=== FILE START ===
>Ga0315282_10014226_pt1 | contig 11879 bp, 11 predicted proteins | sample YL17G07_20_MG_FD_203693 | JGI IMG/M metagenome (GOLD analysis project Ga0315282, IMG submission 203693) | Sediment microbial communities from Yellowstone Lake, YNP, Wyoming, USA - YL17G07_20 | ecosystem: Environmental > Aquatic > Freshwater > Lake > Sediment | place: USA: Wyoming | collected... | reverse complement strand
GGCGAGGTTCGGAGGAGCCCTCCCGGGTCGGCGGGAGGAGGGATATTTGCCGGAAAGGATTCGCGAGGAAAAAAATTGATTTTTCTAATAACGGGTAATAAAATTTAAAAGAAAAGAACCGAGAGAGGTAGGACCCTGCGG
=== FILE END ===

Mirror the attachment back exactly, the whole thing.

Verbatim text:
>Ga0315282_10014226_pt1 | contig 11879 bp, 11 predicted proteins | sample YL17G07_20_MG_FD_203693 | JGI IMG/M metagenome (GOLD analysis project Ga0315282, IMG submission 203693) | Sediment microbial communities from Yellowstone Lake, YNP, Wyoming, USA - YL17G07_20 | ecosystem: Environmental > Aquatic > Freshwater > Lake > Sediment | place: USA: Wyoming | collected... | reverse complement strand
GGCGAGGTTCGGAGGAGCCCTCCCGGGTCGGCGGGAGGAGGGATATTTGCCGGAAAGGATTCGCGAGGAAAAAAATTGATTTTTCTAATAACGGGTAATAAAATTTAAAAGAAAAGAACCGAGAGAGGTAGGACCCTGCGG